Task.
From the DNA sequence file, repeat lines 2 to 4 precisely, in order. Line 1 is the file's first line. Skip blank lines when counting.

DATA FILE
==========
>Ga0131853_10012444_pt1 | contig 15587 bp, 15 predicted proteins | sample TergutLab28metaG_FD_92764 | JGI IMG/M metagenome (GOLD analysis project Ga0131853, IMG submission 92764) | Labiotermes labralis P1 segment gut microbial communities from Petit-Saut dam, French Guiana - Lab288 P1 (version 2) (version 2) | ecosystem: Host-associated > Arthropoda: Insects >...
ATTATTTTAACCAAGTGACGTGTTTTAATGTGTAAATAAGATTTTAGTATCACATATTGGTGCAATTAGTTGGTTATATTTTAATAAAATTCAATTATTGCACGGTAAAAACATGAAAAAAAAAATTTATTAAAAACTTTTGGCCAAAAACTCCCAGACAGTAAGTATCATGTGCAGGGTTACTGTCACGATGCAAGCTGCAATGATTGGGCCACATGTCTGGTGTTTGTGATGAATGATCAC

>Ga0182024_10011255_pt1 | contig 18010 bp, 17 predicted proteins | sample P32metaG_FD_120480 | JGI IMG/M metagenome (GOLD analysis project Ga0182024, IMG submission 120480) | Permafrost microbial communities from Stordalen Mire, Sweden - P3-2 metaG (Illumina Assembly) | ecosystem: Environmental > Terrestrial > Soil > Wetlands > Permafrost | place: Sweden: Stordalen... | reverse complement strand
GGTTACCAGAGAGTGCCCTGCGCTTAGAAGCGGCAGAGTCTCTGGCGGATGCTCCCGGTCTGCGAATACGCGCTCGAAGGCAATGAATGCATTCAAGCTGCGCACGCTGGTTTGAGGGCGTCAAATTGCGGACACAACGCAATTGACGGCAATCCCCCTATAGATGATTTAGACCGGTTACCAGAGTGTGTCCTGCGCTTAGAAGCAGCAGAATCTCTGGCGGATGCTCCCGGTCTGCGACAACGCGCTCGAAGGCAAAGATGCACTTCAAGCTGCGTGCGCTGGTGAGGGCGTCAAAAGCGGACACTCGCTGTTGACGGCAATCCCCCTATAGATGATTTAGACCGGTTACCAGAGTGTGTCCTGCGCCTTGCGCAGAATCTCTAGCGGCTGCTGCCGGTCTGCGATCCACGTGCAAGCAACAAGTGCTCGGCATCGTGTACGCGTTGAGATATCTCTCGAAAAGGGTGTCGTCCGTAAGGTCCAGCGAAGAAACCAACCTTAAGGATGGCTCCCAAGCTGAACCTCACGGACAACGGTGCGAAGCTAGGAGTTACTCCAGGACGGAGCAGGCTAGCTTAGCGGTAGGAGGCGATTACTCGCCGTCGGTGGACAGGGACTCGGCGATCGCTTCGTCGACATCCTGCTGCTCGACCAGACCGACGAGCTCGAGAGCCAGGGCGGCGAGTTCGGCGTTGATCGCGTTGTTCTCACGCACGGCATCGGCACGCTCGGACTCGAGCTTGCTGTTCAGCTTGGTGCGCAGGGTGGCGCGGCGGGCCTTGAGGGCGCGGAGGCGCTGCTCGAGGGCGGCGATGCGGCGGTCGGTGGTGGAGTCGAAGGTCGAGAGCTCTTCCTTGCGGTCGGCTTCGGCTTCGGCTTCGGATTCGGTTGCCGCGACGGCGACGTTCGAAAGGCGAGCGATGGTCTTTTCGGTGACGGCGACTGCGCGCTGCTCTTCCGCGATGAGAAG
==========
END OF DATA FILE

ATTATTTTAACCAAGTGACGTGTTTTAATGTGTAAATAAGATTTTAGTATCACATATTGGTGCAATTAGTTGGTTATATTTTAATAAAATTCAATTATTGCACGGTAAAAACATGAAAAAAAAAATTTATTAAAAACTTTTGGCCAAAAACTCCCAGACAGTAAGTATCATGTGCAGGGTTACTGTCACGATGCAAGCTGCAATGATTGGGCCACATGTCTGGTGTTTGTGATGAATGATCAC

>Ga0182024_10011255_pt1 | contig 18010 bp, 17 predicted proteins | sample P32metaG_FD_120480 | JGI IMG/M metagenome (GOLD analysis project Ga0182024, IMG submission 120480) | Permafrost microbial communities from Stordalen Mire, Sweden - P3-2 metaG (Illumina Assembly) | ecosystem: Environmental > Terrestrial > Soil > Wetlands > Permafrost | place: Sweden: Stordalen... | reverse complement strand
GGTTACCAGAGAGTGCCCTGCGCTTAGAAGCGGCAGAGTCTCTGGCGGATGCTCCCGGTCTGCGAATACGCGCTCGAAGGCAATGAATGCATTCAAGCTGCGCACGCTGGTTTGAGGGCGTCAAATTGCGGACACAACGCAATTGACGGCAATCCCCCTATAGATGATTTAGACCGGTTACCAGAGTGTGTCCTGCGCTTAGAAGCAGCAGAATCTCTGGCGGATGCTCCCGGTCTGCGACAACGCGCTCGAAGGCAAAGATGCACTTCAAGCTGCGTGCGCTGGTGAGGGCGTCAAAAGCGGACACTCGCTGTTGACGGCAATCCCCCTATAGATGATTTAGACCGGTTACCAGAGTGTGTCCTGCGCCTTGCGCAGAATCTCTAGCGGCTGCTGCCGGTCTGCGATCCACGTGCAAGCAACAAGTGCTCGGCATCGTGTACGCGTTGAGATATCTCTCGAAAAGGGTGTCGTCCGTAAGGTCCAGCGAAGAAACCAACCTTAAGGATGGCTCCCAAGCTGAACCTCACGGACAACGGTGCGAAGCTAGGAGTTACTCCAGGACGGAGCAGGCTAGCTTAGCGGTAGGAGGCGATTACTCGCCGTCGGTGGACAGGGACTCGGCGATCGCTTCGTCGACATCCTGCTGCTCGACCAGACCGACGAGCTCGAGAGCCAGGGCGGCGAGTTCGGCGTTGATCGCGTTGTTCTCACGCACGGCATCGGCACGCTCGGACTCGAGCTTGCTGTTCAGCTTGGTGCGCAGGGTGGCGCGGCGGGCCTTGAGGGCGCGGAGGCGCTGCTCGAGGGCGGCGATGCGGCGGTCGGTGGTGGAGTCGAAGGTCGAGAGCTCTTCCTTGCGGTCGGCTTCGGCTTCGGCTTCGGATTCGGTTGCCGCGACGGCGACGTTCGAAAGGCGAGCGATGGTCTTTTCGGTGACGGCGACTGCGCGCTGCTCTTCCGCGATGAGAAG